It's Election Day in Georgia — again — giving voters one more chance to choose who will respond to demands to change the state's elections infrastructure. Tuesday's runoff will decide whether a Republican or a Democrat will run future elections after ...
(The online version of this story corrects picture, changes it to the U.S. state of Georgia)
Georgians wait in line to cast their votes in the 2018 U.S. midterm election at a Gwinnett County polling place in Annistown Elementary School in Snellville, Georgia, U.S. November 6, 2018. REUTERS/Leah Millis
By Letitia Stein
(Reuters) - Georgia voters return to the polls on Tuesday to elect a new elections chief in a state where critics accused Republicans this autumn of exploiting the position to suppress minority voting rights.
Republican Brad Raffensperger and Democrat John Barrow were forced into a runoff in the secretary of state race after neither candidate secured a majority of the vote in the Nov. 6 general election as required by state law.
The contest has showcased the partisan divisions still rankling the state after its hard-fought governor’s contest, which saw widespread reports of voting problems during an election overseen by the Republican candidate, Brian Kemp, then secretary of state.
Kemp’s narrow victory over Democrat Stacey Abrams, who sought to become the nation’s first female African-American governor, followed complaints of hours-long waits in heavily minority precincts, polling equipment failures and concerns about absentee ballots getting rejected under stringent rules that voters’ signatures exactly match the records on file.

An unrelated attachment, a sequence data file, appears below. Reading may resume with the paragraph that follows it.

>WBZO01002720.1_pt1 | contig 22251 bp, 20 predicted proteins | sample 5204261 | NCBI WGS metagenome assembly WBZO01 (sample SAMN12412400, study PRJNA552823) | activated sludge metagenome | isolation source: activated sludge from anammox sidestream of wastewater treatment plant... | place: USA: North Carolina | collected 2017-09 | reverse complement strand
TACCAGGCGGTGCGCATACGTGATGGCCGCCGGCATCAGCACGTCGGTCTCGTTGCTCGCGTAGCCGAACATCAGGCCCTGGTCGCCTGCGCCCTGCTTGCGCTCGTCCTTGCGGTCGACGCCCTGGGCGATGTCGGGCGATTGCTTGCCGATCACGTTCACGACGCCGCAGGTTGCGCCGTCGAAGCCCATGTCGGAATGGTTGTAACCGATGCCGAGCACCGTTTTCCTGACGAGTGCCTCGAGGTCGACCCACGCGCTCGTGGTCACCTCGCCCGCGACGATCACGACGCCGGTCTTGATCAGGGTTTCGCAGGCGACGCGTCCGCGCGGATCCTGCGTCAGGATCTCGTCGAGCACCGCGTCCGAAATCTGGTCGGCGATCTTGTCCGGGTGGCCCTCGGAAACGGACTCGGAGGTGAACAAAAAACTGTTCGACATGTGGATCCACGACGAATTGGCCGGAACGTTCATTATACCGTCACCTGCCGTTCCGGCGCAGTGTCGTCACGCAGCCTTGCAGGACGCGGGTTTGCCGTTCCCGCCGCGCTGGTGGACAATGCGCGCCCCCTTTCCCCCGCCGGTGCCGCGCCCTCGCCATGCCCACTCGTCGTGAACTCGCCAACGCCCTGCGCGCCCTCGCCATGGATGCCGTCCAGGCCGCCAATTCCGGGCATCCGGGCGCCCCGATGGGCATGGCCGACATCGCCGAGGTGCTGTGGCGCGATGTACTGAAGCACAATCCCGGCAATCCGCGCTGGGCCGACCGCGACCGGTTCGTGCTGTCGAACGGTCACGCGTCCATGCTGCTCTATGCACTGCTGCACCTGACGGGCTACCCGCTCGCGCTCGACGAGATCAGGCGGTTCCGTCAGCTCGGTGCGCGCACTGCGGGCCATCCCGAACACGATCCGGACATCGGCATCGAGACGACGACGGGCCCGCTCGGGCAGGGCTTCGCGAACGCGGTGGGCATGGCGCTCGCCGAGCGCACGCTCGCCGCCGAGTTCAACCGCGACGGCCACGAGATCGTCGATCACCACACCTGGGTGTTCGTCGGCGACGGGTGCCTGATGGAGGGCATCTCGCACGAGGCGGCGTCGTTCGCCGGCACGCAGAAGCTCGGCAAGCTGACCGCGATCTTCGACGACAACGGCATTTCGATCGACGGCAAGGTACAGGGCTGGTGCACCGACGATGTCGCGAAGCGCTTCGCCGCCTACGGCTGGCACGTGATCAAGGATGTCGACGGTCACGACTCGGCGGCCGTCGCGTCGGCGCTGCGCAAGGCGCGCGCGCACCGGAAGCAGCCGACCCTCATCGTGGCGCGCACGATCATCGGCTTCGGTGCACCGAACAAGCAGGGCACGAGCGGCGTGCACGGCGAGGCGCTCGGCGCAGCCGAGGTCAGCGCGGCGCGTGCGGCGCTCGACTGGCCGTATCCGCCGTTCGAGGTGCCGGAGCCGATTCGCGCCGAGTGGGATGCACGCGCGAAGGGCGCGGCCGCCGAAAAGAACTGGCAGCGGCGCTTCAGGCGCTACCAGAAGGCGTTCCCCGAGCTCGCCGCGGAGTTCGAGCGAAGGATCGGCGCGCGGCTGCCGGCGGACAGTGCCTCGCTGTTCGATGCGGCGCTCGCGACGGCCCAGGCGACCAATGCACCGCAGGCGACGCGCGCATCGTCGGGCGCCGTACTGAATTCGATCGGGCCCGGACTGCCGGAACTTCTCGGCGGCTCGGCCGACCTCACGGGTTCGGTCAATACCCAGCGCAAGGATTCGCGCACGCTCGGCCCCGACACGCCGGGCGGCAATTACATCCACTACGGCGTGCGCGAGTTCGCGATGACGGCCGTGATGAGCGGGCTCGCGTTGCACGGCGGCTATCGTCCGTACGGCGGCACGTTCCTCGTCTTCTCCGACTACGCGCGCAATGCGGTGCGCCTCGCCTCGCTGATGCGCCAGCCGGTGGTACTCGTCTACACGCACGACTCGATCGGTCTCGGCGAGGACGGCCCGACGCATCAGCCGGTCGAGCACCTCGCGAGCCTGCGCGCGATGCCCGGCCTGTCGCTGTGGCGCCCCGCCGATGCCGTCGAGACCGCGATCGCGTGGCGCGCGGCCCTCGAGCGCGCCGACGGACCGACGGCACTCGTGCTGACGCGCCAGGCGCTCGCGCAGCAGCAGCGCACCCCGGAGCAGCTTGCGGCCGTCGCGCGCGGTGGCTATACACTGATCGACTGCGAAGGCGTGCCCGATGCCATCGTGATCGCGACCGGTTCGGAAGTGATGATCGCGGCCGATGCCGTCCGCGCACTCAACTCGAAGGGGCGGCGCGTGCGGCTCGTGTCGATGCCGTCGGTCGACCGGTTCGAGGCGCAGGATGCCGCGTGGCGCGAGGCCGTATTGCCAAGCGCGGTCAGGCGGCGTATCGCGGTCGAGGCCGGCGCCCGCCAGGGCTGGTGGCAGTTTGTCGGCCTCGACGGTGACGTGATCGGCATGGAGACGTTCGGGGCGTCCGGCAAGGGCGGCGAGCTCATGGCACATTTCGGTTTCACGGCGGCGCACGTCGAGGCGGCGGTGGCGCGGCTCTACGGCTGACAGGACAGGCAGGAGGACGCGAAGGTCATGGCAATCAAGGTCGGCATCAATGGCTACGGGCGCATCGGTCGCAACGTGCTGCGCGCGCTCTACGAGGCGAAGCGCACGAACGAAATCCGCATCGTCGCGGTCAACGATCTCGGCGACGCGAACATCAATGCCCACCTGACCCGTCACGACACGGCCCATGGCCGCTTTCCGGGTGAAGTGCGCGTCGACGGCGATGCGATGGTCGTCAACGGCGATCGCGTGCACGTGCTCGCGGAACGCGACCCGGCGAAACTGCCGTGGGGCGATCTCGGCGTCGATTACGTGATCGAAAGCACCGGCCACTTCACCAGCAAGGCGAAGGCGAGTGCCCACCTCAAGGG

“It is no secret that Georgia has been a hotbed of voter suppression over the last several years,” said Kristen Clarke, president and executive director of the Lawyers’ Committee for Civil Rights Under Law, a nonpartisan organization that sued over the state’s voting issues. “Whether voters will get a reform-minded chief elections official who can put the state on a different path is key.”
Kemp has defended the electoral procedures as necessary to maintain the integrity of Georgia’s elections.
President Donald Trump, who carried Georgia in the 2016 presidential election, has endorsed Raffensperger, a businessman and state legislator who supports voter ID laws and has vowed to update Georgia’s voting machines if he wins. In a video on Twitter, Kemp said he voted for him.
A diversifying electorate in Georgia could transform the traditionally conservative Southern state into a 2020 presidential battleground.
Abrams is rallying her supporters behind the Democratic candidate. In a weekend statement, she said electing Barrow would “protect the sanctity of the vote.”
After her loss, Abrams created an organization that has filed a federal lawsuit over voting rights issues in her race.
Barrow, a U.S. representative for Georgia from 2005 to 2015, pledges to reform the state’s process for updating voter rolls to make sure voters are not purged by mistake and touts his bipartisan record in calling for fair elections.
Barrow was endorsed by a libertarian third-party candidate who received more than 2 percent of the vote in last month’s secretary of state election, which Raffensperger led by a margin of 0.42 percentage point over the Democratic candidate.
Reporting by Letitia Stein in Tampa, Florida; Editing by Colleen Jenkins and Peter Cooney
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